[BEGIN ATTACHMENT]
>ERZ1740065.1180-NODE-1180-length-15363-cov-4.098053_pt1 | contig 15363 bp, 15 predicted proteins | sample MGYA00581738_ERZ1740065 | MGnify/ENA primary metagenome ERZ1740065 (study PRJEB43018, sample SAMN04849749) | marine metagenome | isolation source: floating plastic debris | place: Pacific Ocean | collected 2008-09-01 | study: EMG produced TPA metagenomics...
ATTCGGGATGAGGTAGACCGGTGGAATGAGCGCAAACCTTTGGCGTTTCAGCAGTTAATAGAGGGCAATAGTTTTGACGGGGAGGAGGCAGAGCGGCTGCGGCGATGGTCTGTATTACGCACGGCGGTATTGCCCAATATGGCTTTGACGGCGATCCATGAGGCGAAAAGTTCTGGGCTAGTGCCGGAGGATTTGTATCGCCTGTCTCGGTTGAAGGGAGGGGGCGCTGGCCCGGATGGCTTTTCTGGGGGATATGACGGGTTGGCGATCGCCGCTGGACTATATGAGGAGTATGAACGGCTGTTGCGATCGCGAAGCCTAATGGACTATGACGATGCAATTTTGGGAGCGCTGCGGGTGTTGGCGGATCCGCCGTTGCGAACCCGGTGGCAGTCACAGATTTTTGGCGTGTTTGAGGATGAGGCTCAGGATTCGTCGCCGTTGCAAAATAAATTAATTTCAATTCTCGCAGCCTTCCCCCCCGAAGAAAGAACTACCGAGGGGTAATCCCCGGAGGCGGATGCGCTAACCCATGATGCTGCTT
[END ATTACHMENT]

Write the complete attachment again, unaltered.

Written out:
>ERZ1740065.1180-NODE-1180-length-15363-cov-4.098053_pt1 | contig 15363 bp, 15 predicted proteins | sample MGYA00581738_ERZ1740065 | MGnify/ENA primary metagenome ERZ1740065 (study PRJEB43018, sample SAMN04849749) | marine metagenome | isolation source: floating plastic debris | place: Pacific Ocean | collected 2008-09-01 | study: EMG produced TPA metagenomics...
ATTCGGGATGAGGTAGACCGGTGGAATGAGCGCAAACCTTTGGCGTTTCAGCAGTTAATAGAGGGCAATAGTTTTGACGGGGAGGAGGCAGAGCGGCTGCGGCGATGGTCTGTATTACGCACGGCGGTATTGCCCAATATGGCTTTGACGGCGATCCATGAGGCGAAAAGTTCTGGGCTAGTGCCGGAGGATTTGTATCGCCTGTCTCGGTTGAAGGGAGGGGGCGCTGGCCCGGATGGCTTTTCTGGGGGATATGACGGGTTGGCGATCGCCGCTGGACTATATGAGGAGTATGAACGGCTGTTGCGATCGCGAAGCCTAATGGACTATGACGATGCAATTTTGGGAGCGCTGCGGGTGTTGGCGGATCCGCCGTTGCGAACCCGGTGGCAGTCACAGATTTTTGGCGTGTTTGAGGATGAGGCTCAGGATTCGTCGCCGTTGCAAAATAAATTAATTTCAATTCTCGCAGCCTTCCCCCCCGAAGAAAGAACTACCGAGGGGTAATCCCCGGAGGCGGATGCGCTAACCCATGATGCTGCTT